Helga: There's, there's a perspective. And what about getting popular for it?
Kara: Yeah. Well, what can one say? You know, I don't [00:22:00] know. I think it makes a shy person shyer and highly suspect of people who can just be easy with it. Really like how is that person doing that? Are they doing it? I said, you know, am I doing that when I go out? Do I seem confident and it's a, it's a, it's a funny kind of privilege to wrestle with, to have become well known. I mean, it's nothing like having been well known and having all of the gravitas and maybe airs about one that one might get from feeling like one belongs and then somewhere, somewhere and then finding oneself, somewhere else where one does not belong for all the same old damn reasons. Yeah, and then you have to fight again or fight in some passive aggressive way or write nasty letters or get in somebody's face or, I don't know. I'm [00:23:00] just making it up right now. Just speculating, just making, make conversation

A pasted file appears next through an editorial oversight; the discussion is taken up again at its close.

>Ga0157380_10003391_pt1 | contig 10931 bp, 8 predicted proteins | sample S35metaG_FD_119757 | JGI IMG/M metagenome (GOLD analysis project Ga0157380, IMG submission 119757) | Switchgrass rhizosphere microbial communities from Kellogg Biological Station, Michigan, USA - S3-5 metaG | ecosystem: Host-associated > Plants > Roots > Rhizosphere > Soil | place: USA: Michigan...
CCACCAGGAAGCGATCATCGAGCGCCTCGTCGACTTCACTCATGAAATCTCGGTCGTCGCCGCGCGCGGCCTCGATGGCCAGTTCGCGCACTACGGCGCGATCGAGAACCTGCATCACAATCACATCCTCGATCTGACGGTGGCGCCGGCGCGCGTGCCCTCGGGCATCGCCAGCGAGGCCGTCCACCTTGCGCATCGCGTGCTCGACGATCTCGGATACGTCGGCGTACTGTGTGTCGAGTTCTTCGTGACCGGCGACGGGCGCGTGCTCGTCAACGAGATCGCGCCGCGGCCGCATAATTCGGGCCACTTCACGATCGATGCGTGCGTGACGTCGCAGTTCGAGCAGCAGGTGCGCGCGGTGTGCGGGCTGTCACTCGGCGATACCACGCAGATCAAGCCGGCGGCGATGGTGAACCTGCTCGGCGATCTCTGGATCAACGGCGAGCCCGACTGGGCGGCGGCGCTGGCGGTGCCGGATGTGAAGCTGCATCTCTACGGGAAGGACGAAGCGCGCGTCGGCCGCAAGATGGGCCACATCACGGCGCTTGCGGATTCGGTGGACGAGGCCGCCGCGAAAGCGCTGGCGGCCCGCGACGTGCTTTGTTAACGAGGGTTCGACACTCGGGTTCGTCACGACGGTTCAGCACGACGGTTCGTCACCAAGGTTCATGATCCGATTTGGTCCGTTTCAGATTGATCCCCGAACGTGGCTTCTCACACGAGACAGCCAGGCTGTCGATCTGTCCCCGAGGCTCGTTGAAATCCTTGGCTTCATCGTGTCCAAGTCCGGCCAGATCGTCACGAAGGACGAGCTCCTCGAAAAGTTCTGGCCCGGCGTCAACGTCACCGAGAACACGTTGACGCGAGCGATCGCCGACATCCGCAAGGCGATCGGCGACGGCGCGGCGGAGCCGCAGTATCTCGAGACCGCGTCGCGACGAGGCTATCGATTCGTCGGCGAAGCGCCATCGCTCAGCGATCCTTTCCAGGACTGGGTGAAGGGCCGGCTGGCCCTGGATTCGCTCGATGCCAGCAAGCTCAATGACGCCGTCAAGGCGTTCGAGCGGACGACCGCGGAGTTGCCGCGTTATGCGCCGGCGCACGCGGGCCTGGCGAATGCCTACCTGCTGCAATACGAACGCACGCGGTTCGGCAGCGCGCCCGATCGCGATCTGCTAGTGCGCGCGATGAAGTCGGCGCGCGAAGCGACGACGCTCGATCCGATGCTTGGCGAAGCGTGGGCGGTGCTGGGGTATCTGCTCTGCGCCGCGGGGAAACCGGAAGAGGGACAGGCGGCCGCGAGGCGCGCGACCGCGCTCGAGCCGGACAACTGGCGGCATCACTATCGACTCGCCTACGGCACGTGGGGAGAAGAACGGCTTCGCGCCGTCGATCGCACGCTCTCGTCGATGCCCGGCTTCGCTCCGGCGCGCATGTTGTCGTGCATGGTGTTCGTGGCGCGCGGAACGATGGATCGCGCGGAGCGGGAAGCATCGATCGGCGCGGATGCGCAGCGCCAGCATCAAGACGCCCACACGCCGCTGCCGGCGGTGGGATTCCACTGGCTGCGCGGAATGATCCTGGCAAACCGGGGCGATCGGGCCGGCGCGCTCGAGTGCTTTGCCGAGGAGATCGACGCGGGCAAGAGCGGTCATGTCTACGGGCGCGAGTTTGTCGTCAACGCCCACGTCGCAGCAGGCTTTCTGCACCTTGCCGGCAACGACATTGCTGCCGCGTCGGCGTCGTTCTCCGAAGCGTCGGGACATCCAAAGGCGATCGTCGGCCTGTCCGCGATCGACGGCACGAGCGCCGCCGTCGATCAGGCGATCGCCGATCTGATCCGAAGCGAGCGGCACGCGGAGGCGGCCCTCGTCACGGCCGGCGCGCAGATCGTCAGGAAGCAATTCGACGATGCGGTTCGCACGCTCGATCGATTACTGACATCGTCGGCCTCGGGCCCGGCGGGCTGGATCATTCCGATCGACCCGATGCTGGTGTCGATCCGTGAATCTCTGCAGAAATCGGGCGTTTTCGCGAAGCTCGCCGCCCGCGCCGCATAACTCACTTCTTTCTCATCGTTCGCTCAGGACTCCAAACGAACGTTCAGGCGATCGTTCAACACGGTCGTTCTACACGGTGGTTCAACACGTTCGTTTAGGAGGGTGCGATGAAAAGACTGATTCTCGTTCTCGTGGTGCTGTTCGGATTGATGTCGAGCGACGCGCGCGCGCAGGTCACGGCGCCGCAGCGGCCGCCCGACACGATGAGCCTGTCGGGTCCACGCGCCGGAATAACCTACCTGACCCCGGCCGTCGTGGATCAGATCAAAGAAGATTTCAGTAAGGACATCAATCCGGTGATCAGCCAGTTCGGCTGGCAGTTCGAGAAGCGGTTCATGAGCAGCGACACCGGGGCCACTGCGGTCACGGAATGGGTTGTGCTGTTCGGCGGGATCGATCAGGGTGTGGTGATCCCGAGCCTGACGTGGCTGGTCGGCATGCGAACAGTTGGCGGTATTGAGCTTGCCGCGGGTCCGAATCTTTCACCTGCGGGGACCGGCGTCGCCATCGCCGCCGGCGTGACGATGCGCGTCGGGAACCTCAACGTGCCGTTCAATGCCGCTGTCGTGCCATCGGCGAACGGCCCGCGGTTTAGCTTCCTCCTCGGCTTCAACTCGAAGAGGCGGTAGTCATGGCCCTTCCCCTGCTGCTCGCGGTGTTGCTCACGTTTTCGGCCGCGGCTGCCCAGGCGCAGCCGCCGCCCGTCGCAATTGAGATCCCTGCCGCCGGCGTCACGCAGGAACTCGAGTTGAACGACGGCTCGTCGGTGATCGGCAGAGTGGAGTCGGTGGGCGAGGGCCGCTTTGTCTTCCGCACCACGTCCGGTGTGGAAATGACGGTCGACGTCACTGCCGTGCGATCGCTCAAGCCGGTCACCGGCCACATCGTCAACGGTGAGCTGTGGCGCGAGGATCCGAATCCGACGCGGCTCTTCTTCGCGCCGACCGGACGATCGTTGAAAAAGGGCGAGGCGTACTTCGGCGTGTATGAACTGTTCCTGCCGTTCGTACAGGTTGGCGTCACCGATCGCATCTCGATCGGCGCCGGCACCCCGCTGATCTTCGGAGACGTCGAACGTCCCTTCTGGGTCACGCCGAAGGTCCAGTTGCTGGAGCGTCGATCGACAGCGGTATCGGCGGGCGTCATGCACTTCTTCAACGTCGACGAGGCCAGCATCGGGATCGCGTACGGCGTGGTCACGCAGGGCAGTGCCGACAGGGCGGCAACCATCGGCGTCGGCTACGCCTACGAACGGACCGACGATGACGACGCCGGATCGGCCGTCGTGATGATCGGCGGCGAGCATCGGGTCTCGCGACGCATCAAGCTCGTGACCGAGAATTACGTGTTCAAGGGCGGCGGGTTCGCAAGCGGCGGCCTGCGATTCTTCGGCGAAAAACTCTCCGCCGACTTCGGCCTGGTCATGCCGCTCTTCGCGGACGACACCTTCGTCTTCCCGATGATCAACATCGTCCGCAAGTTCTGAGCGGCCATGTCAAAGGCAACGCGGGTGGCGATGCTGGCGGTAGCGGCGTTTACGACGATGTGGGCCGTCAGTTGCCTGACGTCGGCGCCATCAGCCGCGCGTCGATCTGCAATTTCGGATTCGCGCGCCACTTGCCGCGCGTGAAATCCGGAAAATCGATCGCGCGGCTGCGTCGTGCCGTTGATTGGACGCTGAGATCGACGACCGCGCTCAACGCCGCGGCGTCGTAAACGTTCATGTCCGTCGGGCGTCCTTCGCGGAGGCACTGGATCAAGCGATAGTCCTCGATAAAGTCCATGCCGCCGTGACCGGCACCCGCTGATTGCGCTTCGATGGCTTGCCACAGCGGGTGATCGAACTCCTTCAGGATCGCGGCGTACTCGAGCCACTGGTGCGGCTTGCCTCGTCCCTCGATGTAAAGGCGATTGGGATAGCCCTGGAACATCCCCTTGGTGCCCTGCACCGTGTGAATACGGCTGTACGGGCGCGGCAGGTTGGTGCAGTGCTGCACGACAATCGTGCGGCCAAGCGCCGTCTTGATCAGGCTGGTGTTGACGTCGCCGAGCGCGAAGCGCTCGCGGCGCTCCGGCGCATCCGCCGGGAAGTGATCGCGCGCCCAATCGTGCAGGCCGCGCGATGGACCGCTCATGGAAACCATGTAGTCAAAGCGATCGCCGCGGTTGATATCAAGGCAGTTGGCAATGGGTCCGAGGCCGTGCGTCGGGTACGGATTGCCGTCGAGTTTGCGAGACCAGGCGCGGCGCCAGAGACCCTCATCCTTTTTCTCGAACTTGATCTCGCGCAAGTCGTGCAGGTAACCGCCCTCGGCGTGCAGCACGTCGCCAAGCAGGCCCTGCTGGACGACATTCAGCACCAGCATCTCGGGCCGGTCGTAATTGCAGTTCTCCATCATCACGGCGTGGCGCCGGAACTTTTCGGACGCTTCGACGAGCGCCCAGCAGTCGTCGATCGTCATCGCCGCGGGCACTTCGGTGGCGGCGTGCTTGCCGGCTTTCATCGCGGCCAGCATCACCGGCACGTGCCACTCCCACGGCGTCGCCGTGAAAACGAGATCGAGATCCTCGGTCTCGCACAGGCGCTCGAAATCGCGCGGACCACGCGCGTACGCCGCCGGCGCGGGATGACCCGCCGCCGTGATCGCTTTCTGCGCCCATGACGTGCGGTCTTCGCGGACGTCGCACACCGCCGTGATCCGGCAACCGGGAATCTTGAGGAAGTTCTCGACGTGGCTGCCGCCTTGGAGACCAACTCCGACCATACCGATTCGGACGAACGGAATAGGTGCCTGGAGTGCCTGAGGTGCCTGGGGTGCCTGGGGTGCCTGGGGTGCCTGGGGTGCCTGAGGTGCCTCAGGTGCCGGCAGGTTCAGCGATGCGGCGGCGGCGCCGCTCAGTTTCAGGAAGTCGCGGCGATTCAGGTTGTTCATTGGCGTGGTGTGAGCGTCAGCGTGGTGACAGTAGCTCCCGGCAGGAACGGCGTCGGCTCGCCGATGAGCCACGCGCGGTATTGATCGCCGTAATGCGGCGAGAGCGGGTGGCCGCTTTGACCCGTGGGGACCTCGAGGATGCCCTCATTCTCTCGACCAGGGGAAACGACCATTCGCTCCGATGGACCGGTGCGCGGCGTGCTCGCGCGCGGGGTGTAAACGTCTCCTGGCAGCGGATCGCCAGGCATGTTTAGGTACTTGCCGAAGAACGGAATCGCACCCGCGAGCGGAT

Helga: Lest one forget there is that potential too. Alright. All right. And then, so that's the one side of the getting popular for it. And then, who were the angry people? What are they angry about?
Kara: Mm, many people were angry about the, I mean, the content of the work was so scandalous and wrongheaded in so many ways. You know, taking those stereotypical figures out and trotting them about with abandon like a, again, like a, um…
Helga: And without apology.
Kara: And without apology, eh, no. Yeah, I guess that's true, feeling like I, I I could use them. And I mean, I [00:24:00] think there's, there's whole histories of African American artists wrestling with these stereotypical depictions and menstrual minstrelsy and paraphernalia and the sort of wealth of objects that just sort of exist out there, sort of these totems of black servitude or something that are, are so absurd and galling and peculiar and, and such a part of an American cultural landscape that it's hard to just collect them and it's hard to just ignore them and, and, and it seems like worthy, or it seemed worthy anyway to me as a, an artist to consider them as some kind of artwork, some kind of strange, popular culture product that means something to this place that we're in and to use them like any art object or image or icon and blasphemed them, I guess [00:25:00].